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  • The Midlife in the United States (MIDUS) is a collaborative, interdisciplinary investigation of patterns, predictors, and consequences of midlife development in the areas of physical health, psychological well-being, and social responsibility. A description of the study and findings from it are available at http://www.midus.wisc.edu. The first wave of the MIDUS study (MIDUS 1 or M1) collected survey data from a total of 7,108 participants. The baseline sample was comprised of individuals from four subsamples: (1) a national RDD (random digit dialing) sample (n=3,487); (2) oversamples from five metropolitan areas in the U.S. (n=757); (3) siblings of individuals from the RDD sample (n=950); and (4) a national RDD sample of twin pairs (n=1,914). All eligible participants were non-institutionalized, English-speaking adults in the coterminous United States, aged 25 to 74. Data from the samples were collected primarily in 1995/96. The survey (Project 1) dataset contains responses from a 30-minute Phone interview and two 50-page Self-Administered Questionnaire (SAQ) instruments. Of the 7,108 respondents who completed the Phone interview, 6,325 also completed the SAQ. This updated version of the study is comprised of three primary datasets: Dataset 1, Main, Siblings, and Twin Data, contains responses from the main survey of 7,108 respondents. Respondents were asked to provide extensive information on their physical and mental health throughout their adult lives, and to assess the ways in which their lifestyles, including relationships and work-related demands, contributed to the conditions experienced. Those queried were asked to describe their histories of physical ailments, including heart-related conditions and cancer, as well as the treatment and/or lifestyle changes they went through as a result. A series of questions addressed alcohol, tobacco, and illegal drug use, and focused on history of use, regularity of use, attempts to quit, and how the use of those substances affected respondents' physical and mental well-being. Additional questions addressed respondents' sense of control over their health, their awareness of changes in their medical conditions, commitment to regular exercise and a healthy diet, experience with menopause, the decision-making process used to deal with health concerns, experiences with nontraditional remedies or therapies, and history of attending support groups. Respondents were asked to compare their overall well-being with that of their peers and to describe social, physical, and emotional characteristics typical of adults in their 20's, 40's, and 60's. Information on the work histories of respondents and their significant others was also elicited, with items covering the nature of their occupations, work-related physical and emotional demands, and how their personal health had correlated to their jobs. An additional series of questions focusing on childhood queried respondents regarding the presence/absence of their parents, religion, rules/punishments, love/affection, physical/verbal abuse, and the quality of their relationships with their parents and siblings. Respondents were also asked to consider their personal feelings of accomplishment, desire to learn, sense of control over their lives, interests, and hopes for the future. The Datasets previously numbered 2 and 3 have been removed to avoid redundancies, and all datasets have been renumbered. Please refer to the readme file. Dataset 2, Twin Screener Data, provides the first national sample of twin pairs ascertained randomly via the telephone. Dataset 3, Coded Text Responses, describes how open-ended textual responses in the MIDUS 1 Computer-Assisted Telephone Interview (CATI) and Self-Administered Questionnaire (SAQ) were transformed into categorical numeric codes. These codes are included in a stand-alone dataset containing only those cases (N=3,950) that contained text data in their responses. Online Analysis Only: Datasets 1, 2, and 3 were merged together by the SU_ID variable to form "Merged Data with Weights (Online Analysis Only)" (Dataset 4) for online analysis capabilities. MIDUS also maintains a Colectica portal, which allows users to interact with variables across waves and create customized subsets. Registration is required. ICPSR data undergo a confidentiality review and are altered when necessary to limit the risk of disclosure. ICPSR also routinely creates ready-to-go data files along with setups in the major statistical software formats as well as standard codebooks to accompany the data. In addition to these procedures, ICPSR performed the following processing steps for this data collection: Created online analysis version with question text.; Performed recodes and/or calculated derived variables.; Checked for undocumented or out-of-range codes.. Presence of Common Scales: Generalized Anxiety Disorder (GAD) Scale; Somatic Amplification Scale; The Alcohol Screening Test; The Conflict Tactics (CT) Scales; The Revised Conflict Tactics Scales (CTS2); Loyola Generativity Scale (LGS); Many scales were constructed for use in the Midlife in the United States (MIDUS 1), 1995-1996 Study. For additional information on scale construction and sources, please refer to the scale documentation included with the data collection. Respondents were drawn from a nationally representative random-digit-dial sample of non-institutionalized, English-speaking adults, aged 25-74, selected from working telephone banks in the coterminous United States. Those queried participated in an initial telephone interview and responded to a mail questionnaire. Please see the Descriptions of Midlife in the United Sates (MIDUS) Samples documentation provided by ICPSR for more detailed information. Respondents were drawn from a nationally representative random-digit-dial sample of non-institutionalized, English-speaking adults, aged 25-74, selected from working telephone banks in the coterminous United States. Those queried participated in an initial telephone interview and responded to a mail questionnaire. Smallest Geographic Unit: None Datasets: DS0: Study-Level Files DS1: Main, Siblings and Twin Data DS2: Twin Screener Data DS3: Coded Text Data DS4: Merged Data with Weights (Online Analysis Only) DS6: Midlife in the United States (MIDUS 1), 1995-1996, Merged Data with Weights (Online Analysis Only) Response Rates: The response rate for the national Random-Digit Dialing (RDD) sample was 70 percent. The Self-Administered Questionnaire (SAQ) follow-up response rate was 89 percent. computer-assisted telephone interview (CATI) Midlife in the United States (MIDUS) Series self-enumerated questionnaire mail questionnaire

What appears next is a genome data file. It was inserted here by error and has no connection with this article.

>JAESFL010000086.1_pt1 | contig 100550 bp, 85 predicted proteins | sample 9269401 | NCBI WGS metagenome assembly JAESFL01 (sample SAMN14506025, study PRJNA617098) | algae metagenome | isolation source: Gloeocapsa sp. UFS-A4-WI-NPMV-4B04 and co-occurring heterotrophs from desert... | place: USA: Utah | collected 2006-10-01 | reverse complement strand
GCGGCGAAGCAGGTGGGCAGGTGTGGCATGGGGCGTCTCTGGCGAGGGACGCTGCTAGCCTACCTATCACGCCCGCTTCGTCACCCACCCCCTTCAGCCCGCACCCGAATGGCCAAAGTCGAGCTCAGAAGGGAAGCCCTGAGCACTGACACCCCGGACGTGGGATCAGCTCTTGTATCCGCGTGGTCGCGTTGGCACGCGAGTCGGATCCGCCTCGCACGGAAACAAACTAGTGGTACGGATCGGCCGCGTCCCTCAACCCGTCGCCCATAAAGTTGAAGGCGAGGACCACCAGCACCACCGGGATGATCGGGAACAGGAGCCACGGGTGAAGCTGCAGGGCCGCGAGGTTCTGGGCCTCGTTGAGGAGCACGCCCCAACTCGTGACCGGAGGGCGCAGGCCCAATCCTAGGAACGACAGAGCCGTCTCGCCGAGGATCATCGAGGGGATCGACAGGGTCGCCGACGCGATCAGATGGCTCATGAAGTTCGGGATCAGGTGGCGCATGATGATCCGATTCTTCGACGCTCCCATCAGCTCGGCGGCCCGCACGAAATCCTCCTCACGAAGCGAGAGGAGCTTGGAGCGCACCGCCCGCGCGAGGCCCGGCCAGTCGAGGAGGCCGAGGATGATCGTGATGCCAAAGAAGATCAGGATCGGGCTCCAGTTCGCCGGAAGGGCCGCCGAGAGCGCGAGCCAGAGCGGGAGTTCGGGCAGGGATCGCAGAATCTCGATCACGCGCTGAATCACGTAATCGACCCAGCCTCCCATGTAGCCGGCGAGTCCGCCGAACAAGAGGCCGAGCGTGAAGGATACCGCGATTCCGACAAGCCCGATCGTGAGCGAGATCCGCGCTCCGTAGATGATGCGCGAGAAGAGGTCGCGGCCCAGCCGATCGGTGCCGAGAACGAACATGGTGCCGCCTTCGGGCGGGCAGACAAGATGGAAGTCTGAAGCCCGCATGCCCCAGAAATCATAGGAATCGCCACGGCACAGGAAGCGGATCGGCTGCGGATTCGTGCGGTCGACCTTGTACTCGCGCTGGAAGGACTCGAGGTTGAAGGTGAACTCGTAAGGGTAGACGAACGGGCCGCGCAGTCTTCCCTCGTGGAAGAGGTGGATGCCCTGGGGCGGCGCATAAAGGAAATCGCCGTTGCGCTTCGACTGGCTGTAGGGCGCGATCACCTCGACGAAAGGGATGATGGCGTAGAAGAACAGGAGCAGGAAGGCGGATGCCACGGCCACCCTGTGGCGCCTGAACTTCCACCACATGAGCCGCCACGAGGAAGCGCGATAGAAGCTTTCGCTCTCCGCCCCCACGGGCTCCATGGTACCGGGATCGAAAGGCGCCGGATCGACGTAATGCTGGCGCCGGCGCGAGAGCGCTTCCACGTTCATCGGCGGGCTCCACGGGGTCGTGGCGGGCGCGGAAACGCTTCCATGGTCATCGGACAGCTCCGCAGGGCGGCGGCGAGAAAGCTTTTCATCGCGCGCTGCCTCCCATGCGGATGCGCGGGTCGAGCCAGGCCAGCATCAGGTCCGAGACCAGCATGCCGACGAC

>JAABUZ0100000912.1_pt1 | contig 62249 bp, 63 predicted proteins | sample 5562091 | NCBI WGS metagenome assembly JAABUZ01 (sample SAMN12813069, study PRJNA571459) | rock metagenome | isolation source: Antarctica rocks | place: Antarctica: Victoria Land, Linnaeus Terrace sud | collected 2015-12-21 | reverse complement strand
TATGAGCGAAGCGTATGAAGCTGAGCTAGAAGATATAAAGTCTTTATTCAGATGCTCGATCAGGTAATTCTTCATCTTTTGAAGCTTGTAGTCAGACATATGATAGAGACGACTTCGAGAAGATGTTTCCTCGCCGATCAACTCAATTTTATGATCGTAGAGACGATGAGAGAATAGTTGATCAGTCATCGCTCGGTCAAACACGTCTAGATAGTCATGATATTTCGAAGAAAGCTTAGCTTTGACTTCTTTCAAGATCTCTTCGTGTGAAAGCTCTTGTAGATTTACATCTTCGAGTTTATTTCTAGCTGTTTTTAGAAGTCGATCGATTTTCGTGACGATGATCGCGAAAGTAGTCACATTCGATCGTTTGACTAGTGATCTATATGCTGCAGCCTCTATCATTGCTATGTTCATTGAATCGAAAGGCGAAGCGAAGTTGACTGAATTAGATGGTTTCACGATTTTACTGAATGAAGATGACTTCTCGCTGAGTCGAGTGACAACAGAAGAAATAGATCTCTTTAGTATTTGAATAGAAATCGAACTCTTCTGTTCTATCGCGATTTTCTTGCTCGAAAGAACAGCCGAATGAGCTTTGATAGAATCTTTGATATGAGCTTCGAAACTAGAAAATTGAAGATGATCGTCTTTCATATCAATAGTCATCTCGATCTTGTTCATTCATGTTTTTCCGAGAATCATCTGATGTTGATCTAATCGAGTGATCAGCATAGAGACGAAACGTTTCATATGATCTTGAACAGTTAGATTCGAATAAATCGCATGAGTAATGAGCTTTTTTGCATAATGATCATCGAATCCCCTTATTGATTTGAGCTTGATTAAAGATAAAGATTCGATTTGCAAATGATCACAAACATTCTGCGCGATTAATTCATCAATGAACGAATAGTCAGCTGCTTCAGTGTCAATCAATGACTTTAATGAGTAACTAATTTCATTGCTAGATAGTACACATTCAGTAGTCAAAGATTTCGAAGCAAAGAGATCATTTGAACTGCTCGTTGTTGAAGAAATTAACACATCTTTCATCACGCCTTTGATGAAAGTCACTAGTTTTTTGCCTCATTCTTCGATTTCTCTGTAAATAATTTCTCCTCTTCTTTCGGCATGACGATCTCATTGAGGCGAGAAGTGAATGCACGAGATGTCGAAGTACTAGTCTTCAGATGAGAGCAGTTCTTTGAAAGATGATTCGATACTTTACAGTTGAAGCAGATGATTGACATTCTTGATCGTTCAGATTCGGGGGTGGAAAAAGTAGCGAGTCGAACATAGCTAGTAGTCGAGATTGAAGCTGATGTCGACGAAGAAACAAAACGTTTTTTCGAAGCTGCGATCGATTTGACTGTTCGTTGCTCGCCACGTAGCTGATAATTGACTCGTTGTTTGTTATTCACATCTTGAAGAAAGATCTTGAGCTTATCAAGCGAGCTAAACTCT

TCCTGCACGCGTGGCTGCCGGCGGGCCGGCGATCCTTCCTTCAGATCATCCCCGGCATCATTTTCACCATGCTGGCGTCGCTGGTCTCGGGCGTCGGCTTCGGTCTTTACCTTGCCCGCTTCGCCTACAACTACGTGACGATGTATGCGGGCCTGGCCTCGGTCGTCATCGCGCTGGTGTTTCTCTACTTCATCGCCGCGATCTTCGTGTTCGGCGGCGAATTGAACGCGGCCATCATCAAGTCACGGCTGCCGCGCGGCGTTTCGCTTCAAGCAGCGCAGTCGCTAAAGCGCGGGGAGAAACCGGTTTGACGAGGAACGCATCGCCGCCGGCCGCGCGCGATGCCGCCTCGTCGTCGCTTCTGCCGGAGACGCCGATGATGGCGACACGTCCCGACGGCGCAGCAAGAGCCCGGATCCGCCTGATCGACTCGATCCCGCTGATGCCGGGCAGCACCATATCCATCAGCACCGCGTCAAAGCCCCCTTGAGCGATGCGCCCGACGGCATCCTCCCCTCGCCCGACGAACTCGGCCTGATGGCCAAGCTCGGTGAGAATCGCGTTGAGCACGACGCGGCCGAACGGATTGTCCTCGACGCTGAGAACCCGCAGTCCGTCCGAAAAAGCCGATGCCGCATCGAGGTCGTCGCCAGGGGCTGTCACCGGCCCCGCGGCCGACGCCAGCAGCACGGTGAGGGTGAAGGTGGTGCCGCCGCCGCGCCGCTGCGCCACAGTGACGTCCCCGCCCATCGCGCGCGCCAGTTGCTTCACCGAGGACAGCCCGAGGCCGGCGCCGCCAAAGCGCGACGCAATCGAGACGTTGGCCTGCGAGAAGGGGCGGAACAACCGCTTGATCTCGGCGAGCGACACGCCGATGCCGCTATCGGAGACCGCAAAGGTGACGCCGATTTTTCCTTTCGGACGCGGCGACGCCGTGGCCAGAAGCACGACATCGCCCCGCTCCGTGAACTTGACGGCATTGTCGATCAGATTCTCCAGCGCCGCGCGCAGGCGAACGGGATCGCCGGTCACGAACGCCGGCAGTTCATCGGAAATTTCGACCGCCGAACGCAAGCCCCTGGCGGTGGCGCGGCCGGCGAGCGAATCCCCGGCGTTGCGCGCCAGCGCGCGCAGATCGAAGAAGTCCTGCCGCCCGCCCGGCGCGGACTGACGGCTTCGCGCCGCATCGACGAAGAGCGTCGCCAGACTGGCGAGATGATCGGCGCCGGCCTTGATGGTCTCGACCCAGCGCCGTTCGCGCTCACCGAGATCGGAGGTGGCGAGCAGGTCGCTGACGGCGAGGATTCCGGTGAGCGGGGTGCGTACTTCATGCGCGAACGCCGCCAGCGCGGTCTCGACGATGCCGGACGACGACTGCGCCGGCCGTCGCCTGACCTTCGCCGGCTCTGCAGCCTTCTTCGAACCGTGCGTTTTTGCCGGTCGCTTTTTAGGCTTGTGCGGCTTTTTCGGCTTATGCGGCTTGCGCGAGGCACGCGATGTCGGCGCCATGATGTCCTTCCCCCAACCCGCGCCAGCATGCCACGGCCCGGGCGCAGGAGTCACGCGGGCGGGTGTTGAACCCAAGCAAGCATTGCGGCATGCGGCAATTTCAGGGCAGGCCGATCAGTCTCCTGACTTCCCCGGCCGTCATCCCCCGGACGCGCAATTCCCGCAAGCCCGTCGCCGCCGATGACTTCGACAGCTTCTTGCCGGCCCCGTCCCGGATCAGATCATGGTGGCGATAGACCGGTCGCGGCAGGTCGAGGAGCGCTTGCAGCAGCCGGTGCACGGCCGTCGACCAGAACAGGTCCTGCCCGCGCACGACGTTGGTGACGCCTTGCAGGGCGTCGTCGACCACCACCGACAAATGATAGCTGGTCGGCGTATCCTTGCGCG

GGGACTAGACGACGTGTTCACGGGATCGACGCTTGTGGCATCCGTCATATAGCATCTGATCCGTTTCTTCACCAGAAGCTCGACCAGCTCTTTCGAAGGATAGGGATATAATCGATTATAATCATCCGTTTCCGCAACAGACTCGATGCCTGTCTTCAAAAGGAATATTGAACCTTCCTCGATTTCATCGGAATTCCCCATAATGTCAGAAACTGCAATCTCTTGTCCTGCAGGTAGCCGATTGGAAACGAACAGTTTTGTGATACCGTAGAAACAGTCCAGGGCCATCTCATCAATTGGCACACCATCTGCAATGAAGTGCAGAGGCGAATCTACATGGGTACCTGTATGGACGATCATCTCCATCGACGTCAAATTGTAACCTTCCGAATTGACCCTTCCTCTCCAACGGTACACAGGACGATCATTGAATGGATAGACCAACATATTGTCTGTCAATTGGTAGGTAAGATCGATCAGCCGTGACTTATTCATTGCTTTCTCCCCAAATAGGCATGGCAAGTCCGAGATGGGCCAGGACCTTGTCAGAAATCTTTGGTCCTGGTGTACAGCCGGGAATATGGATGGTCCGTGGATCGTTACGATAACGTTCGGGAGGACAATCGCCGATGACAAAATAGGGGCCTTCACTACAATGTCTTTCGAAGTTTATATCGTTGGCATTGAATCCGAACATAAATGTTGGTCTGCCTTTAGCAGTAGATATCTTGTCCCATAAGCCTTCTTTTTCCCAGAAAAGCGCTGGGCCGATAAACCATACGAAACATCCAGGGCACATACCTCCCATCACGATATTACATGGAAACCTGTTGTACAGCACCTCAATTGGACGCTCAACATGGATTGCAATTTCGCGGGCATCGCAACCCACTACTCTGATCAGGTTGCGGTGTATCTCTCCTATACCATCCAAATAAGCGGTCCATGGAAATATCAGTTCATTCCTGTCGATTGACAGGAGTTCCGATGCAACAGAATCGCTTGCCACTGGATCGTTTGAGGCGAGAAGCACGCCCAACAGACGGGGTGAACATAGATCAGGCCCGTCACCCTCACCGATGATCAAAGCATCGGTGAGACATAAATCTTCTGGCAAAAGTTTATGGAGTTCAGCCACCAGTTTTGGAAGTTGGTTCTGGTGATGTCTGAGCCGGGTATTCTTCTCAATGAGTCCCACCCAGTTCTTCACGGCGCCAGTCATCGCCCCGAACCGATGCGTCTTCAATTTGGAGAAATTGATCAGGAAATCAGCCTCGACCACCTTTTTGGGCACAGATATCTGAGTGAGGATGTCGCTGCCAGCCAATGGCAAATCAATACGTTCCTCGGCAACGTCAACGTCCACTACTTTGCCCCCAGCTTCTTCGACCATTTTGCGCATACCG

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  • Authors: Ryff, Carol; Almeida, David M.; Ayanian, John; Carr, Deborah S.; +14 Authors

    In 1995-1996, the MacArthur Midlife Research Network carried out a national survey of 7,108 Americans aged 25 to 74 (MIDLIFE IN THE UNITED STATES (MIDUS), 1995-1996 [ICPSR 2760]). The purpose of the study was to investigate the role of behavioral, psychological, and social factors in understanding age-related differences in physical and mental health. The study was innovative for its broad scientific scope, its diverse samples (which included twins and the siblings of main sample respondents), and its creative use of in-depth assessments in key areas (e.g., daily stress and cognitive functioning). A description of the study and findings from it are available at http://www.midus.wisc.edu. With support from the National Institute on Aging, a longitudinal follow-up of the original MIDUS samples: core sample (N = 3,487), metropolitan over-samples (N = 757), twins (N = 925 complete pairs), and siblings (N = 950), was conducted in 2004-2006. Guiding hypotheses for it, at the most general level, were that behavioral and psychosocial factors are consequential for physical and mental health. MIDUS II respondents were aged 35 to 86. Data collection largely repeated baseline assessments (e.g., phone interview and extensive self-administered questionnaire), with additional questions in selected areas (e.g., cognitive functioning, optimism and coping, stressful life events, and caregiving). To add refinements to MIDUS II, an African American sample (N = 592) was recruited from Milwaukee, Wisconsin, who participated in a personal interview and completed a questionnaire paralleling the above assessments. Also administered was a modified form of the mail questionnaire, via telephone, to respondents who did not complete a self-administered questionnaire. audio computer-assisted self interview (ACASI), computer-assisted personal interview (CAPI), computer-assisted telephone interview (CATI), mail questionnaire, telephone interview The data in this collection can be linked to the following MIDUS studies by using the variable M2ID: ICPSR 2760, 22840, 25281, 26841, 28683, and 29282.The missing value assignments for the following variables have been reduced from 9-10 digits in length to a maximum of 8 digits in length due to a limitation in Stata: B1SG17A, B1SG18A, B1SG18B, B1SG19A, B1SG21B, BASG22A, B1SG24A, B1SG25A, B1SG25B, B1SG25C, B1SG25D, B1SG25E, B1SG25F, B1SG25G, B1SG25H, AND B1SG25I.The DDI codebook (PDF file) and the XML file (contained in a zip package) released by ICPSR were provided by MIDUS and were not changed in any way by ICPSR. These original files do not reflect any of the processing done by ICPSR.The online analysis (SDA) file is a merged file comprised of the four datasets within this data collection. The files were merged using the variable M2ID. Users of this merged file should review the information in the "Documentation of Post-stratification Weights Created at MIDUS II," available through the ICPSR and NACDA Web sites, prior to analysis.A document pertaining to the naming conventions for this study has been added to the collection.The title of this study was changed from National Survey of Midlife Development in the United States (MIDUS II), 2004-2006, to Midlife in the United States (MIDUS 2), 2004-2006, on May 9, 2017. The respondents to this study were first interviewed as part of the NATIONAL SURVEY OF MIDLIFE DEVELOPMENT IN THE UNITED STATES (MIDUS), 1995-1996 (ICPSR 2760). MIDUS was based on a nationally representative random-digit-dial (RDD) sample of noninstitutionalized, English-speaking adults, aged 25 to 74, selected from working telephone banks in the coterminous United States. Predesignated households were selected in random replicates, one-fourth of which included a special nonrespondent incentive component. Contact persons were informed that the survey was being carried out through the Harvard Medical School and that it was designed to study health and well-being during the middle years of life. After explaining the study to the informant, a household listing was generated of people in the age range of 25 to 74, and a random respondent was selected. Oversampling of older people and men was achieved by varying the probability of carrying out the interview at this stage as a joint function of the age and sex of the randomly selected respondent. No other person in the household was selected if the respondent did not complete the interview. There was no additional sampling of cases for the longitudinal component of MIDUS II -- it was a follow-up study and attempted to recontact original MIDUS participants. More information about the MIDUS II sample can be found in the document "Descriptions of MIDUS Samples," available for download through the ICPSR and NACDA Web sites. ICPSR data undergo a confidentiality review and are altered when necessary to limit the risk of disclosure. ICPSR also routinely creates ready-to-go data files along with setups in the major statistical software formats as well as standard codebooks to accompany the data. In addition to these procedures, ICPSR performed the following processing steps for this data collection: Standardized missing values.; Created online analysis version with question text.; Checked for undocumented or out-of-range codes.. Response Rates: Detailed information regarding the response rates for various aspects of the MIDUS II data collection is located in the following documents: "Descriptions of MIDUS Samples" and "Field Report for MIDUS II Longitudinal Sample." These documents are available for download through the ICPSR and NACDA Web sites. Presence of Common Scales: See the document "Documentation of Psychosocial Constructs and Composite Variables in MIDUS II Project 1" available through the ICPSR and NACDA Web sites for complete information regarding the scales for the MIDUS II data collection. Datasets: DS0: Study-Level Files DS1: M2_P1_Aggregate Data DS2: M2_P1_Disposition Codes DS3: M2_P1_Main Weights Data DS4: M2_P1_Coded Text Data The noninstitutionalized, English-speaking population of the United States. Midlife in the United States (MIDUS) Series